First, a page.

Environmental approval has been granted for what could be Western Australia's first uranium mine.
Environment Minister Bill Marmion today announced Toro Energy Limited's proposed uranium mine near Wiluna, in the northern Goldfields had been granted final environmental approval, subject to conditions.
Mr Marmion said his decision followed three weeks' consultation with other decision-making authorities following the draft environmental approval.
"In reaching this agreement I took into account comments made by agencies, including the Department of Environment and Conservation, resulting in even tighter conditions," he said.
The new conditions are designed to strengthen protection of stygofauna; fauna that lives in groundwater systems and groundwater-dependent vegetation as well as better address surface water flows, dust management and rehabilitation.
"Toro will also be required to research the water requirements of groundwater-dependent vegetation and more closely monitor stygofauna in the three calcrete ecosystems to be partially impacted by the proposal," Mr Marmion said.
Toro Energy's Vanessa Guthrie who is the executive general manager of the Wiluna project said the company had seen the conditions and was comfortable Toro could work within them.
The project still has a number of hurdles to pass before construction for the project begins.
Ms Guthrie said the project was still subject to federal government approval which she anticipated would be completed by the end of the year.
The mine would have to go through a project financing phase and go before Toro's board before a final decision on going ahead with the mine would be made.
"This would be in mid 2013 and we anticipate construction could start at the end of 2013 before production could start in late 2014."
Nuclear free campaigner for the Australian Conservation Foundation, Dave Sweeney said there were concerns about the mining of uranium in general as well as the capacity of Toro to manage this project.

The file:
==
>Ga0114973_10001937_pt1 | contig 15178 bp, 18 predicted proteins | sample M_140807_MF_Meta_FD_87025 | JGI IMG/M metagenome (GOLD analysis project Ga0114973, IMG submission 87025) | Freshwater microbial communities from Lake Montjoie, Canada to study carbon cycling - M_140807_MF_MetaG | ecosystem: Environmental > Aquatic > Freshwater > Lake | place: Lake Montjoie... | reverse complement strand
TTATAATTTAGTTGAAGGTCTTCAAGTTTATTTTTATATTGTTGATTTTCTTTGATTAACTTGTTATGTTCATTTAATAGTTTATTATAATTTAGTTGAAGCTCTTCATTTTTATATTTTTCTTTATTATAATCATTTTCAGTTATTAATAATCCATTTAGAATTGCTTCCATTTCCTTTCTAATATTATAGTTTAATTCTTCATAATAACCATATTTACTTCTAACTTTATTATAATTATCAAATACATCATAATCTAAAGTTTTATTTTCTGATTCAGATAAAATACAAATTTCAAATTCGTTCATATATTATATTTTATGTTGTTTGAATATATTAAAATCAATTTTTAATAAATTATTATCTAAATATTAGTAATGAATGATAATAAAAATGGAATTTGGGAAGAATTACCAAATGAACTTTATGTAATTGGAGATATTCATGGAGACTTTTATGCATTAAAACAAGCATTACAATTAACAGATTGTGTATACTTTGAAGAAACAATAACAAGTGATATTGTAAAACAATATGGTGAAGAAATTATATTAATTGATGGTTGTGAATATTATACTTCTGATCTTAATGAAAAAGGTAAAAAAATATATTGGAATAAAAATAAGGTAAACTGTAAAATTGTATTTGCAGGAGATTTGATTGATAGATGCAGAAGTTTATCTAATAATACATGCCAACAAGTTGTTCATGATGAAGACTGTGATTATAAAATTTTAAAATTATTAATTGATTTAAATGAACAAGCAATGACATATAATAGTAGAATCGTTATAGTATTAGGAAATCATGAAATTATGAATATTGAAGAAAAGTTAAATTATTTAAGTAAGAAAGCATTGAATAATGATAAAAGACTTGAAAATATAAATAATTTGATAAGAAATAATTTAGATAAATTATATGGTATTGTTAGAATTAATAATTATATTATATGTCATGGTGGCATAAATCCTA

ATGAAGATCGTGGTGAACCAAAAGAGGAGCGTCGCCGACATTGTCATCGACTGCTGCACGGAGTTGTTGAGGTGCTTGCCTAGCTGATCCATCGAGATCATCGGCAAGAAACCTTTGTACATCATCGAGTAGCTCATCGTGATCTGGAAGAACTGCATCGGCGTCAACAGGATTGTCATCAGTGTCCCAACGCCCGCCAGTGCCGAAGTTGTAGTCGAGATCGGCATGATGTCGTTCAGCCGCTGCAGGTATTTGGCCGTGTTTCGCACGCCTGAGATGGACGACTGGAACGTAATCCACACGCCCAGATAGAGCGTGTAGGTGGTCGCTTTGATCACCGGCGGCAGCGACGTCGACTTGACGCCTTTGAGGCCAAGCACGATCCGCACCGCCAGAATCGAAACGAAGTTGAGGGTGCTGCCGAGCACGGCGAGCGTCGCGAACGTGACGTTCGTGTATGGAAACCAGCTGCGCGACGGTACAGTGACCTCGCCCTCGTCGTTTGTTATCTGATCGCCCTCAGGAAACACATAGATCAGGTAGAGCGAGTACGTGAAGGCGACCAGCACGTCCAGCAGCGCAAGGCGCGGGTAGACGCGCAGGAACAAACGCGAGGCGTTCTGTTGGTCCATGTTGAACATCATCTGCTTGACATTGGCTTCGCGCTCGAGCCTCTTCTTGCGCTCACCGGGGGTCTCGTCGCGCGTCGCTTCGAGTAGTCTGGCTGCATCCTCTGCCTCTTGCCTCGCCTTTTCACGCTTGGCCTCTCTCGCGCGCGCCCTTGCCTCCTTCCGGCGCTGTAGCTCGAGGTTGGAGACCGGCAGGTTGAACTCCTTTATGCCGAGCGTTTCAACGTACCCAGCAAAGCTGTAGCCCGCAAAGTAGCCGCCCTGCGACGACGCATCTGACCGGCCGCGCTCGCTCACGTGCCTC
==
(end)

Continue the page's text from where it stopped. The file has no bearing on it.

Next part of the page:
He said the foundation would join with other concerned parties in an effort to convince the Federal Government not to approve the mine.
"There is no transport plan, no adequate water plan and no closure plan," Mr Sweeney said.
"How can you sign off on a project if you don't know how to ship the product off?
"They've acknowledged they'll be out of water within a decade but have no answer to that.
"Our concern is corners will be cut."
WA Chamber of Minerals and Energy chief executive Reg Howard-Smith welcomed the move.
“CME is strongly of the view that for the WA resources sector to continue to thrive, it’s important we continue to diversify our export base,” he said.
“By embracing new commodities like Uranium, we can increase jobs and opportunities for Western Australians while also reducing our global carbon emissions.
“The community should feel confident that the process for approval, which has taken around three years, has been subject to a high level of scrutiny and consultation.”
The mine is expected to produce up to 1200 tonnes of uranium oxide concentrate per year across an anticipated mine life of 10 years.
Currently, WA has no operating uranium mines.
In 2008, the Liberal state government lifted a six-year ban on uranium mining that was imposed by the previous Labor government.
The opposition still opposes uranium mining but says it will not stand in the way of any planned mine that has received approvals if the party wins the state election in March.
There are no other uranium projects in WA that would be fully environmentally approved by the time of the election.